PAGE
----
“I’m trying to get a feeling from them on how missionaries can better prepare,” Doty-Yells said. “Maybe we can stop a few from coming home early because not all of them need to. And the ones that need to, fine, let’s get them home and let’s help them out. But those that can stay, how can they avoid being at risk to begin with? How can we help them better prepare?”

Doty-Yell’s found 39 percent of early-returned missionaries surveyed said they had some input in the decision to return home.

Estrada said he had no input in returning home.

“I didn’t understand, … I was completely worthy to be on my mission. I had repented. I had a clean conscience. I was ready to serve, but being told I was being sent home was a huge slap in the face,” Estrada said. “It made me feel like I wasn’t in control of my own life and my own choices.”

Estrada, like the majority of those surveyed in UVU’s study, said they wouldn’t change what happened.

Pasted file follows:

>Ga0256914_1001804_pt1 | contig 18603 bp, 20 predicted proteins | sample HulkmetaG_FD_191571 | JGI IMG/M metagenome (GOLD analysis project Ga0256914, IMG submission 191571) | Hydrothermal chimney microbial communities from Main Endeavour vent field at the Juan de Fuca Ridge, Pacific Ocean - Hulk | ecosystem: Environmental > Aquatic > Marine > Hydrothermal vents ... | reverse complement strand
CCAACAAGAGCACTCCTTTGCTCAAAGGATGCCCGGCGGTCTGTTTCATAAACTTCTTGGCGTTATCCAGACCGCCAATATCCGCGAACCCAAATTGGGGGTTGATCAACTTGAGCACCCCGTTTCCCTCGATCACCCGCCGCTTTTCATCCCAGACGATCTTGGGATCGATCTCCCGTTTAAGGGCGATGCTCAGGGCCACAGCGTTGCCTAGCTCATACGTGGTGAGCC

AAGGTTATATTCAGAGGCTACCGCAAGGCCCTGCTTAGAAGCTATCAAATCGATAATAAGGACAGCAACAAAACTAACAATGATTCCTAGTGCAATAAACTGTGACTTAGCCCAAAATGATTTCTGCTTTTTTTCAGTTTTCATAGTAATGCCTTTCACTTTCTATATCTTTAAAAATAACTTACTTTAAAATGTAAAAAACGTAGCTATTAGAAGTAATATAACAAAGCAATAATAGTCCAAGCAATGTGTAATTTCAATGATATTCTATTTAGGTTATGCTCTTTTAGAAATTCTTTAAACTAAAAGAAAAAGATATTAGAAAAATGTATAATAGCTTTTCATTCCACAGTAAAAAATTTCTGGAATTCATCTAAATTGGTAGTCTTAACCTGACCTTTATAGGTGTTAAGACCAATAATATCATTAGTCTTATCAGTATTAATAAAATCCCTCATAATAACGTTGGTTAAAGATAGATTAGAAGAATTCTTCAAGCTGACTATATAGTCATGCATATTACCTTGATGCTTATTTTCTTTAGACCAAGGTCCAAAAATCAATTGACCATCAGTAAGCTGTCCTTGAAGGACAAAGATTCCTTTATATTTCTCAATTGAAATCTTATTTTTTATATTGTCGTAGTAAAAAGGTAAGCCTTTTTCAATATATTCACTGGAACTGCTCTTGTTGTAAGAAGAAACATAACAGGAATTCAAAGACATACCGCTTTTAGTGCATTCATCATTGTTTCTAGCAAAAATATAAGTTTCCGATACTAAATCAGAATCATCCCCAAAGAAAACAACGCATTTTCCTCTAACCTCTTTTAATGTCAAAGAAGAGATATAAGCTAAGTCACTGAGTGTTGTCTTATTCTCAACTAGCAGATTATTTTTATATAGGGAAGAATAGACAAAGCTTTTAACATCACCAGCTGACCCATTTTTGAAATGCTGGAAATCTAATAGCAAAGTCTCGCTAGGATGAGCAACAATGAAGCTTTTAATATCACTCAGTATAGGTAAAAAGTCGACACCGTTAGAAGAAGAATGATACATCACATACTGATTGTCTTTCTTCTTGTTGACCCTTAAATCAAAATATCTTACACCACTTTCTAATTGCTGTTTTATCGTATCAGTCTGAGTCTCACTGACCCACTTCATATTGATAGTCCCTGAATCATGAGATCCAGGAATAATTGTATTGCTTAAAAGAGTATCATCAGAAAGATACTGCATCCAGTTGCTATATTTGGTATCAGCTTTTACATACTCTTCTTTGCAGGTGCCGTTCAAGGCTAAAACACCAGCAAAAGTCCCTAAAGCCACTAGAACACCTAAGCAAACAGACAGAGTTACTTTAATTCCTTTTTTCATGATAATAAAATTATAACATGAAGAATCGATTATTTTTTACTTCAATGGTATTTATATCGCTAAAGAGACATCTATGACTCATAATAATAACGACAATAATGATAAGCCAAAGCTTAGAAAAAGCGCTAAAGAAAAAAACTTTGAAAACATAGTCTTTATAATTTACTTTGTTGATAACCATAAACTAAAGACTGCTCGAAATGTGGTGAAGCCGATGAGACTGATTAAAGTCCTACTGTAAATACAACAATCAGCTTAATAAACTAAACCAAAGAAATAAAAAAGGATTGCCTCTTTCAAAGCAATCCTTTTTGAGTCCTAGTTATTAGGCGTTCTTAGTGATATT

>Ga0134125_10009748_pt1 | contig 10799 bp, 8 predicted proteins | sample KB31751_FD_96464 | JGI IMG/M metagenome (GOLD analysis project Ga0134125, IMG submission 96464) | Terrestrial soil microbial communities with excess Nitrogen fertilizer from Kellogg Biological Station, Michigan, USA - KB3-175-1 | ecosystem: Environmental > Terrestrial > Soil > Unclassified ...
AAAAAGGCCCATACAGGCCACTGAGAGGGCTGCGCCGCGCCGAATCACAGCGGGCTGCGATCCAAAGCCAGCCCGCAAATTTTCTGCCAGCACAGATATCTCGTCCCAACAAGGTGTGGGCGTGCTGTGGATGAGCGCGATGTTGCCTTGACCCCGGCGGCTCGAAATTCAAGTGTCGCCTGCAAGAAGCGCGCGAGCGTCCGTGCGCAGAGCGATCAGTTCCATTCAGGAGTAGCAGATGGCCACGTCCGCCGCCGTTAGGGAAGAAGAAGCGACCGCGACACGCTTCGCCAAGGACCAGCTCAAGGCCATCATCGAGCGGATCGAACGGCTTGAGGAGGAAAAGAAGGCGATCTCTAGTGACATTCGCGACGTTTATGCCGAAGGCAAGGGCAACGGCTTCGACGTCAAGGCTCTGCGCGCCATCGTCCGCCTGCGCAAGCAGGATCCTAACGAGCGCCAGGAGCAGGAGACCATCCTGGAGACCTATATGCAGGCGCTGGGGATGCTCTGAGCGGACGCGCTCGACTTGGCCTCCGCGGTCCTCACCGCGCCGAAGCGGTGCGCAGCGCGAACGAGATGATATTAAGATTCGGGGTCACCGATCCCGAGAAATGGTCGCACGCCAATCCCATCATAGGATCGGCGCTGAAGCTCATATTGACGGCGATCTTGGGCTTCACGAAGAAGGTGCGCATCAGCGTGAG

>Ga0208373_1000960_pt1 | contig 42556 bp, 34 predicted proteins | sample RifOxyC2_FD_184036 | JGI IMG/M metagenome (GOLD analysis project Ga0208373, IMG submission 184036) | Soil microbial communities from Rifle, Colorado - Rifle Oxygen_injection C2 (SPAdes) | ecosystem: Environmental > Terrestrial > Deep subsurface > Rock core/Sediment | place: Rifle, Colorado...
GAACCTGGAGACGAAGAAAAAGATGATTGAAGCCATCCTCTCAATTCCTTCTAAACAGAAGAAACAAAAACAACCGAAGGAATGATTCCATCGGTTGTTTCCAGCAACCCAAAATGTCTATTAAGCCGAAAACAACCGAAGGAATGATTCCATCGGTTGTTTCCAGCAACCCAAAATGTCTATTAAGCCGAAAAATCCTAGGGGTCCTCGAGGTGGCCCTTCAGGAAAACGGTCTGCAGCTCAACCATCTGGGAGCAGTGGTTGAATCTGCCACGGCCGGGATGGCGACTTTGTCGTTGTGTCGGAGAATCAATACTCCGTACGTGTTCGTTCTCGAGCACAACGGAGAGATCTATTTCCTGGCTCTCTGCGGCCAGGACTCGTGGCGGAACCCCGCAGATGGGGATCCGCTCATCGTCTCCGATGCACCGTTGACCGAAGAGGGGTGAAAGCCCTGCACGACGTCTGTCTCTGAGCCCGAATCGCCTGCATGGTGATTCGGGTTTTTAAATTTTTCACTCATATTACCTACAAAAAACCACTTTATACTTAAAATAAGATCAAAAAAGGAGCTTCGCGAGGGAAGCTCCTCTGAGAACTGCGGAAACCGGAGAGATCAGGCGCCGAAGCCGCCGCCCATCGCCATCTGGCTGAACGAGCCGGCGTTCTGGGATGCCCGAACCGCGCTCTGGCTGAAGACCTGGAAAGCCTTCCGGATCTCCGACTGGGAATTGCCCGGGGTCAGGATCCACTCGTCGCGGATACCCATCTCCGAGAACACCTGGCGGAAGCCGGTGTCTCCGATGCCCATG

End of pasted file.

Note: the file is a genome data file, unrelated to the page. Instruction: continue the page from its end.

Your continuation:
“Although I was very miserable and it was the hardest and most trying time in my life, … I think I would have been happier in ignorance if I served full time but not genuinely happy,” Estrada said. “I feel like my whole being gained the ability to love more deeply, be more understanding and really care about people.”

More of Estrada’s story and those of six other early-returned missionaries are included in another Daily Universe story titled “Voice of early-returned LDS missionaries.”

The Daily Universe reached out to Karlie Brand, a public affairs associate for the LDS Church, for this story. Brand said the LDS Church “does not keep track of the number of missionaries who return early” and “that the church does not set up interviews,” but referred the Daily Universe to Mormon Newsroom.